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High Speed Rail

General Electric Inks High-Speed Rail Deal With Chinese Government

While President Obama grappled with
political concerns during his trip to China this week, General Electric
was busy signing technology-sharing agreements with Beijing partners --
including a high-speed rail pact that positions GE to leap ahead of its
competitors in the race for business from the Obama administration's
bullet train rollout.

china_high_speed_rail_plans_economic_stimulus.jpgOne of China's high-speed rail cars. (Photo: TreeHugger)

The deal involves a net gain for both parties. GE plans to share its low-emissions Evolution Series
technology with CSR Qishuyan, China's biggest diesel locomotives
company, while China's Ministry of Railways will license high-speed
rail technology to GE.

And given American policymakers' concerns
that U.S. "high-speed" trains will be too slow to compete with overseas
models, it's worth underscoring that the GE-China deal has a target
speed of 350 kilometers per hour, or about 220 mph.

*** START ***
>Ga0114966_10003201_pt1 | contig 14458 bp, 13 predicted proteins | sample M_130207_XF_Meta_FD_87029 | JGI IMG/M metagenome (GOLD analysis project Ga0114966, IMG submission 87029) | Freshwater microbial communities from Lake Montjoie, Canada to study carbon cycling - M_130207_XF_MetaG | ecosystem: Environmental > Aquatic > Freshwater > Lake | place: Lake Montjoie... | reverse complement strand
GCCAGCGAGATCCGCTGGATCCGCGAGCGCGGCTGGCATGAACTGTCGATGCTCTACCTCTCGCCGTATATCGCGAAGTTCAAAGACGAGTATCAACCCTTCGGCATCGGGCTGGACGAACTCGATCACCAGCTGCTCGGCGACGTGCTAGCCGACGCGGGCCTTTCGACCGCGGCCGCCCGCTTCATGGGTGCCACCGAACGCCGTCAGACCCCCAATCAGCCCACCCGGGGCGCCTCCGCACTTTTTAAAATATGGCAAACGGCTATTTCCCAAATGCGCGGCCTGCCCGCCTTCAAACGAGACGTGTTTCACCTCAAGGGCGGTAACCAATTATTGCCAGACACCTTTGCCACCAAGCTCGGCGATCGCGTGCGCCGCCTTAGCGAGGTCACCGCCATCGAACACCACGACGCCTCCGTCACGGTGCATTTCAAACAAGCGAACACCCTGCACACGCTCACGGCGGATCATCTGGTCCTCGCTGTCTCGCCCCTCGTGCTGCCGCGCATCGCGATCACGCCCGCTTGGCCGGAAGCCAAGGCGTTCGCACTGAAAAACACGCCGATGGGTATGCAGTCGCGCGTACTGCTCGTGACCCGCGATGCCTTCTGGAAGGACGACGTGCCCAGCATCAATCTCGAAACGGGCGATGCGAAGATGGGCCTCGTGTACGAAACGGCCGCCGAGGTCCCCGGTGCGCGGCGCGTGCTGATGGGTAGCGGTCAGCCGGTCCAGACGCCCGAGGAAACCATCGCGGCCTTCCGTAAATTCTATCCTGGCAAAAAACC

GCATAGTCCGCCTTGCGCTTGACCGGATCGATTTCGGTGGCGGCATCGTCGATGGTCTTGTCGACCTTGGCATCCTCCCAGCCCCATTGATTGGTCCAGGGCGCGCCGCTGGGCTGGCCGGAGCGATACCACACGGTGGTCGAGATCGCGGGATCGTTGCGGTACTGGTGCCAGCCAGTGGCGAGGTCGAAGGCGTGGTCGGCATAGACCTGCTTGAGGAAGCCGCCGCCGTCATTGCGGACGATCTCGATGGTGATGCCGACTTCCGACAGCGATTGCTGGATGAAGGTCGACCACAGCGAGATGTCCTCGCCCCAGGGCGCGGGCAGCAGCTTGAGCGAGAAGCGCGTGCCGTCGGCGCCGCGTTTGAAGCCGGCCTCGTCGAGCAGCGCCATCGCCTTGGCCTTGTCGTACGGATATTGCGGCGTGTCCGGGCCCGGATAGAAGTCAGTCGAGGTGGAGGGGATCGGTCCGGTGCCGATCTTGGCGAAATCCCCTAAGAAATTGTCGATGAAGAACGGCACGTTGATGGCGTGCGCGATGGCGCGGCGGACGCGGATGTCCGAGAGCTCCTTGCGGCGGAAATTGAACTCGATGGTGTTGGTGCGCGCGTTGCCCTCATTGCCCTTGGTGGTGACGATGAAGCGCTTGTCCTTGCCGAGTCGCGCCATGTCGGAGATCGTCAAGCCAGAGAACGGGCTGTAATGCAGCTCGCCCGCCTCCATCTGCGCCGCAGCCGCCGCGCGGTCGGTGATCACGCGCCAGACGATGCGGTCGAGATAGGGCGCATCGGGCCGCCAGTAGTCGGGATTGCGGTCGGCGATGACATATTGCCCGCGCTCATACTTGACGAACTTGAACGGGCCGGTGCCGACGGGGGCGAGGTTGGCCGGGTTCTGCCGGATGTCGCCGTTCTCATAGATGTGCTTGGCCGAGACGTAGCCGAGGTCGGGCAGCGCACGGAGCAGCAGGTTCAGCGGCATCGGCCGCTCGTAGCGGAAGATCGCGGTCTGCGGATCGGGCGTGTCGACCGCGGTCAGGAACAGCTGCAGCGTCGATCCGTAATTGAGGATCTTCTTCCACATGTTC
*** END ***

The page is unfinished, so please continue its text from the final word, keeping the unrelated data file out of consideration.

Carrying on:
The deal,
which GE says could provide up to 3,500 U.S. jobs, requires 80 percent
of the materials for high-speed rail construction and 100 percent of
the assembly to come from American sources. From the statement issued
by Tim Schweikert, president of GE Transportation China:

Rail in the U.S. and in markets worldwide is a significant opportunity
for infrastructure and business growth. With the signing of today's
framework agreement, GE and China’s Ministry of Railways have provided
the basis for a cooperation-focused framework that will enhance
economic development, create new jobs and promote research and
development for high-speed railway technology.
While GE
currently is the world leader in locomotive diesel-electric and
electronic control systems technology, China currently is a leader in
high-speed rail technology for speeds of 220 miles per hour. Working
together, both parties could develop the best solutions faster to serve
America’s high-speed rail needs for many years to come.

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